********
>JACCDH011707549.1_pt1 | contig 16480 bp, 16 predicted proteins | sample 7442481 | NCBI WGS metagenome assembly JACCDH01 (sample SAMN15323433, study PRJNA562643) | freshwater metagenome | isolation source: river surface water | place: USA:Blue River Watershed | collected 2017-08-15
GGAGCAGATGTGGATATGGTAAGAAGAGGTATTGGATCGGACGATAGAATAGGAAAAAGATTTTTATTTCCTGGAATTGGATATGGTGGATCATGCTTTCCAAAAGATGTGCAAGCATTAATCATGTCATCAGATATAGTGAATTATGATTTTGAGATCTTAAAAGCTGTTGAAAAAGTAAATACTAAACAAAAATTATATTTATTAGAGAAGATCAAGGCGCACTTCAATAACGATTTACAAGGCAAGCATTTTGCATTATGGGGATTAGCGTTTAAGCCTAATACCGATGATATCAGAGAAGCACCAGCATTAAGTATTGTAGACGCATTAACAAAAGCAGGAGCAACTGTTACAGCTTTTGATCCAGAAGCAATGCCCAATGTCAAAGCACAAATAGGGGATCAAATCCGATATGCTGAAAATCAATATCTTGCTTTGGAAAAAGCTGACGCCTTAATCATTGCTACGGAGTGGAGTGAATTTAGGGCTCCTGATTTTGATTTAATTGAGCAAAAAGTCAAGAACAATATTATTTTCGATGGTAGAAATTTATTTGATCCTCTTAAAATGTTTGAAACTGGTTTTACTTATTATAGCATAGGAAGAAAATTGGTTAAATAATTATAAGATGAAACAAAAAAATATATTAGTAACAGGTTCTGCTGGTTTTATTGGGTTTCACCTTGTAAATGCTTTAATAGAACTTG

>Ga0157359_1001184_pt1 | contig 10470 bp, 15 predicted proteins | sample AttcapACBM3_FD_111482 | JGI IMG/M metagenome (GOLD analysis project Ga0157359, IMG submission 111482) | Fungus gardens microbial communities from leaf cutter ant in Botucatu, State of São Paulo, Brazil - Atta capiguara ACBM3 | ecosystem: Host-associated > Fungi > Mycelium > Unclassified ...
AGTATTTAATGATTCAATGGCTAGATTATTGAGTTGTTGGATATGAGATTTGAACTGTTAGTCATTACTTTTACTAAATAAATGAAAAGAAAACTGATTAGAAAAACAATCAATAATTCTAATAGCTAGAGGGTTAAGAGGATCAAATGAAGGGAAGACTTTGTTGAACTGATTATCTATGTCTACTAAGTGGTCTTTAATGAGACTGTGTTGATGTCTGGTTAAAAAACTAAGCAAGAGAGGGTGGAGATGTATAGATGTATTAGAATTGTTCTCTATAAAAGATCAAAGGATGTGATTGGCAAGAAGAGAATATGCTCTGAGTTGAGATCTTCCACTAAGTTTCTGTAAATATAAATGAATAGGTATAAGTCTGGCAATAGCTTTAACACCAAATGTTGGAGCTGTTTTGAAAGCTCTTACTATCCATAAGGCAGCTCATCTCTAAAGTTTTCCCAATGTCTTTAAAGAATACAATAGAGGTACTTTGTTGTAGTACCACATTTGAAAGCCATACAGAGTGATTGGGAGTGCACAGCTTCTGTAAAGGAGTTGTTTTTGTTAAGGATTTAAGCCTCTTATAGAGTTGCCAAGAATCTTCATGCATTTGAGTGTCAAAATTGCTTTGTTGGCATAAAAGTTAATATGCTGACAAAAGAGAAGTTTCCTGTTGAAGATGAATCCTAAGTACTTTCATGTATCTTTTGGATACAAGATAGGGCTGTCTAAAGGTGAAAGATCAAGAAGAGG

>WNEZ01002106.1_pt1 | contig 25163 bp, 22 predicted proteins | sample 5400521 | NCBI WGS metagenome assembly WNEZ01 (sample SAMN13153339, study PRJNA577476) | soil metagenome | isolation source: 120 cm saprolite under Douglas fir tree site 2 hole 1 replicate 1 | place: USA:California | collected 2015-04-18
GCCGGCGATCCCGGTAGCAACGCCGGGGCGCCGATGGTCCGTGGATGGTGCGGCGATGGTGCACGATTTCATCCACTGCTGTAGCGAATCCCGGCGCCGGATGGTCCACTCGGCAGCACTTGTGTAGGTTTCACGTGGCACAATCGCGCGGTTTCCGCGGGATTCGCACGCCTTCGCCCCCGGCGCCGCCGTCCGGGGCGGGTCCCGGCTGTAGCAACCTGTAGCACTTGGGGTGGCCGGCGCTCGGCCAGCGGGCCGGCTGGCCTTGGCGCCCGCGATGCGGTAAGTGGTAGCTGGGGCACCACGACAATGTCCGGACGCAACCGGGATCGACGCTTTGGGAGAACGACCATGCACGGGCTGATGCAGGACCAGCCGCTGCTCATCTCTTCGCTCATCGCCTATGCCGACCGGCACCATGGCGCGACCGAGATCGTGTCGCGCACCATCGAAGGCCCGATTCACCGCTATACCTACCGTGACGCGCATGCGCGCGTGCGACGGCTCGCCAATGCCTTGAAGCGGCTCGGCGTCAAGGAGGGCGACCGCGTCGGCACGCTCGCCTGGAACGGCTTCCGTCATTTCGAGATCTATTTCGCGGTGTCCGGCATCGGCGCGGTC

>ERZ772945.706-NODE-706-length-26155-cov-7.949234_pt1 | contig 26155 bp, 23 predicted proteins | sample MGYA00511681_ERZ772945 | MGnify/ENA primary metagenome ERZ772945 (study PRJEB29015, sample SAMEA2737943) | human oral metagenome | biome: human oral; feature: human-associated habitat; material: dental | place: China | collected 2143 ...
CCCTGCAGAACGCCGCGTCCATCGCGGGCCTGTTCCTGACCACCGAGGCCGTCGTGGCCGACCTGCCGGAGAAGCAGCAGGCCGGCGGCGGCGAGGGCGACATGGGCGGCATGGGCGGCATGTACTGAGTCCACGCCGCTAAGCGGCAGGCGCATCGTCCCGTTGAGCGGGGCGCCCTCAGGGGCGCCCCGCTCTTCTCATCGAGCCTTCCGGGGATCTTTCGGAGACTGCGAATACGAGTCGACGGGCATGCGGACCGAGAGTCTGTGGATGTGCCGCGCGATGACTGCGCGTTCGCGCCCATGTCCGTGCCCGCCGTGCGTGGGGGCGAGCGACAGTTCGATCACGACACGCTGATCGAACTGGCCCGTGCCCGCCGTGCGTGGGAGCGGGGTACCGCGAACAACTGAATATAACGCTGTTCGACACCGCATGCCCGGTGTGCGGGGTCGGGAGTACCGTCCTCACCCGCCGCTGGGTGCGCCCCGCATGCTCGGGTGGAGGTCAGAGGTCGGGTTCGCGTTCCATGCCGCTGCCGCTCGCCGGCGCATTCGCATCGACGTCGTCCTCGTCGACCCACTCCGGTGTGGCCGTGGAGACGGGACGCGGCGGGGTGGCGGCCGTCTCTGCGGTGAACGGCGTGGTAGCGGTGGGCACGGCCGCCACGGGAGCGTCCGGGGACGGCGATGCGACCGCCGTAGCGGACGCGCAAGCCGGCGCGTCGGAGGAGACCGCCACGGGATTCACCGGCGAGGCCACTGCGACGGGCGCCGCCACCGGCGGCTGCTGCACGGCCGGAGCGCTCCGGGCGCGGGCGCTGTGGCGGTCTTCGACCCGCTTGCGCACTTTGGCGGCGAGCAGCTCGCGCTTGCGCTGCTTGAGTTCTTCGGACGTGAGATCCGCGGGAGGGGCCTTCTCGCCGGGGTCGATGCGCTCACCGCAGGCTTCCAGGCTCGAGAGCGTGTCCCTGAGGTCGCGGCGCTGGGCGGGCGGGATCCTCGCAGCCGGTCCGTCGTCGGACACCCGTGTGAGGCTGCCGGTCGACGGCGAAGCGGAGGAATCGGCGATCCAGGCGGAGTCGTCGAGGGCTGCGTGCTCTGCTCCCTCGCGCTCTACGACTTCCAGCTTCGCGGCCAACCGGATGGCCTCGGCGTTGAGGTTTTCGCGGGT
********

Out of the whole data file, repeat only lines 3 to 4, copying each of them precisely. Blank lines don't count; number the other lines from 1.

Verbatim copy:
>Ga0157359_1001184_pt1 | contig 10470 bp, 15 predicted proteins | sample AttcapACBM3_FD_111482 | JGI IMG/M metagenome (GOLD analysis project Ga0157359, IMG submission 111482) | Fungus gardens microbial communities from leaf cutter ant in Botucatu, State of São Paulo, Brazil - Atta capiguara ACBM3 | ecosystem: Host-associated > Fungi > Mycelium > Unclassified ...
AGTATTTAATGATTCAATGGCTAGATTATTGAGTTGTTGGATATGAGATTTGAACTGTTAGTCATTACTTTTACTAAATAAATGAAAAGAAAACTGATTAGAAAAACAATCAATAATTCTAATAGCTAGAGGGTTAAGAGGATCAAATGAAGGGAAGACTTTGTTGAACTGATTATCTATGTCTACTAAGTGGTCTTTAATGAGACTGTGTTGATGTCTGGTTAAAAAACTAAGCAAGAGAGGGTGGAGATGTATAGATGTATTAGAATTGTTCTCTATAAAAGATCAAAGGATGTGATTGGCAAGAAGAGAATATGCTCTGAGTTGAGATCTTCCACTAAGTTTCTGTAAATATAAATGAATAGGTATAAGTCTGGCAATAGCTTTAACACCAAATGTTGGAGCTGTTTTGAAAGCTCTTACTATCCATAAGGCAGCTCATCTCTAAAGTTTTCCCAATGTCTTTAAAGAATACAATAGAGGTACTTTGTTGTAGTACCACATTTGAAAGCCATACAGAGTGATTGGGAGTGCACAGCTTCTGTAAAGGAGTTGTTTTTGTTAAGGATTTAAGCCTCTTATAGAGTTGCCAAGAATCTTCATGCATTTGAGTGTCAAAATTGCTTTGTTGGCATAAAAGTTAATATGCTGACAAAAGAGAAGTTTCCTGTTGAAGATGAATCCTAAGTACTTTCATGTATCTTTTGGATACAAGATAGGGCTGTCTAAAGGTGAAAGATCAAGAAGAGG